Mary goes to visit her relative Elizabeth in the hill country, traveling for many weeks to see her. When Elizabeth and Mary first lay eyes on each other, Elizabeth experiences something extraordinary: “the baby leaped in her womb. And Elizabeth was filled with the Holy Spirit” (Luke 1:41). She cries,
“Blessed are you among women, and blessed is the fruit of your womb! And why is this granted to me that the mother of my Lord should come to me? For behold, when the sound of your greeting came to my ears, the baby in my womb leaped for joy. And blessed is she who believed that there would be a fulfillment of what was spoken to her from the Lord.”
This is how Elizabeth becomes the first person to identify Jesus as Lord. Mary responds with her Magnificat, which we read last week. Many have put Mary’s words to music, but few remember the words of Elizabeth, which are also beautiful: “And blessed is she who believed that there would be a fulfillment of what was spoken to her from the Lord” (Luke 1:45). Though Zechariah had doubted the angel Gabriel’s words, Mary and Elizabeth had both believed. Blessed are they.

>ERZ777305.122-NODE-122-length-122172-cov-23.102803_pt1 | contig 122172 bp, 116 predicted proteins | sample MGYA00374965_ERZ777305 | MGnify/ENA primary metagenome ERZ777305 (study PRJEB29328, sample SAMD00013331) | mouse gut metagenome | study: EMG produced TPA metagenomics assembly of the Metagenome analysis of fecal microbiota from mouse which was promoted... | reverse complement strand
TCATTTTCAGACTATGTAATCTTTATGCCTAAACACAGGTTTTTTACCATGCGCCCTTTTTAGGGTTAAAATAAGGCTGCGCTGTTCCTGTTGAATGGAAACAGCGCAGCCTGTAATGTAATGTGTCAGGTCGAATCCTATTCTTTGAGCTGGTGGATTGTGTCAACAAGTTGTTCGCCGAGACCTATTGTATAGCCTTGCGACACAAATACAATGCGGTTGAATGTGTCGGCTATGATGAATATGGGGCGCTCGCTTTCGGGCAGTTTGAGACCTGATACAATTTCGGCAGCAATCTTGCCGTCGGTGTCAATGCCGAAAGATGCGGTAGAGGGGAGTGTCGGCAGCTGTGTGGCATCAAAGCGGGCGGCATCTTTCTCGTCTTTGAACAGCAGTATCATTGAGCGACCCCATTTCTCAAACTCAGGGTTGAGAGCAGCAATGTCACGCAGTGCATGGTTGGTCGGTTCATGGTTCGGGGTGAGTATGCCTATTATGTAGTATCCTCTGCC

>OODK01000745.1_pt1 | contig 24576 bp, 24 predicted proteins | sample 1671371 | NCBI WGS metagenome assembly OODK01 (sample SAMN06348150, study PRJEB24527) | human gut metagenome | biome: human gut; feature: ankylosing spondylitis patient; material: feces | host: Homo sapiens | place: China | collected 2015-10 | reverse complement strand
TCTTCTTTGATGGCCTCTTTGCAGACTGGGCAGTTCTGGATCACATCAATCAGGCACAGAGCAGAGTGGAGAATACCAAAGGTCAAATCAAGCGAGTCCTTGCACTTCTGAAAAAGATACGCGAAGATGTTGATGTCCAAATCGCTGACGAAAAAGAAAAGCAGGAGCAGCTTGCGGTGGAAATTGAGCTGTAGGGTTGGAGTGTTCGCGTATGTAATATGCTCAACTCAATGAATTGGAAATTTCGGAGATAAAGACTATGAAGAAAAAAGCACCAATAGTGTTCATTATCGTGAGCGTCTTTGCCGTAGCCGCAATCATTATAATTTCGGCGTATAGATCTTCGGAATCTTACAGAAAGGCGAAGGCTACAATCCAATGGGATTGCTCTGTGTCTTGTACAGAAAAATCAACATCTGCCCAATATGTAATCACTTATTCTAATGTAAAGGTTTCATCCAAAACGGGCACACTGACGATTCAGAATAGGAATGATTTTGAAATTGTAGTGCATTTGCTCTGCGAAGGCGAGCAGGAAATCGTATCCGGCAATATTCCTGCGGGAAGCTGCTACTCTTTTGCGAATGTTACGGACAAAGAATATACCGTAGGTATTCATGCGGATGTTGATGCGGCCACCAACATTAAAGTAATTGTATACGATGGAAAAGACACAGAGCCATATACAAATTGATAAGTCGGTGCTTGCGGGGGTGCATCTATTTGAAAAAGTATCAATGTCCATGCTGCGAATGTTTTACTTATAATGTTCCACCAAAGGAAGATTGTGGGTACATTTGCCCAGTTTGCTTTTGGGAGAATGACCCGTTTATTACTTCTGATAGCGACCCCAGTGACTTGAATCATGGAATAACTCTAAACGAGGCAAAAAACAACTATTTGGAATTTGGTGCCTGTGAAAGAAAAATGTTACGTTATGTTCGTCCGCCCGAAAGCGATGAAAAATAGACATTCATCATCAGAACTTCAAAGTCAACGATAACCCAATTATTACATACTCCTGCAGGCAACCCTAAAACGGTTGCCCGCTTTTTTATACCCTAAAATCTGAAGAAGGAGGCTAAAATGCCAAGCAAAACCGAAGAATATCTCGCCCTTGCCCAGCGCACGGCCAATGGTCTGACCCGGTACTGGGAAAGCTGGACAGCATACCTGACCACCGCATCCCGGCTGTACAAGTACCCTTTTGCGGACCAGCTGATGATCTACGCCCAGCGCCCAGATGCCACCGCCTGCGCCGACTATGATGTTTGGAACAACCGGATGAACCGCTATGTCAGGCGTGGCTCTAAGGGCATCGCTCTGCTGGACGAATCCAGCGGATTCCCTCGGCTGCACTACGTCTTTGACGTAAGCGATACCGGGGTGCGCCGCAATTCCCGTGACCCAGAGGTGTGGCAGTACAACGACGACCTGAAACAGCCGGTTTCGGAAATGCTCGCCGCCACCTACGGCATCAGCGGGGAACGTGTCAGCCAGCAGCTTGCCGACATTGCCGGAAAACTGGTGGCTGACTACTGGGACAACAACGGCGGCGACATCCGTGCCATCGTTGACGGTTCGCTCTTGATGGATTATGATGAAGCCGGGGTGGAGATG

Elizabeth and Mary stay together for many months, until it is time for them to give birth. When Elizabeth’s baby is born, and on the day that he is to be circumcised, Zechariah names him John. He regains the ability to speak, and immediately blesses the Lord. “And the child grew and became strong in spirit,” the text tells us. He becomes John the Baptist, who baptized and walked alongside Jesus.
We have now read three stories about an older woman who prayed to have a child: Sarah, Hannah, and Elizabeth. In each case, she ultimately went on to bear a child who would be important to the future of Israel: Isaac, Samuel, and John the Baptist.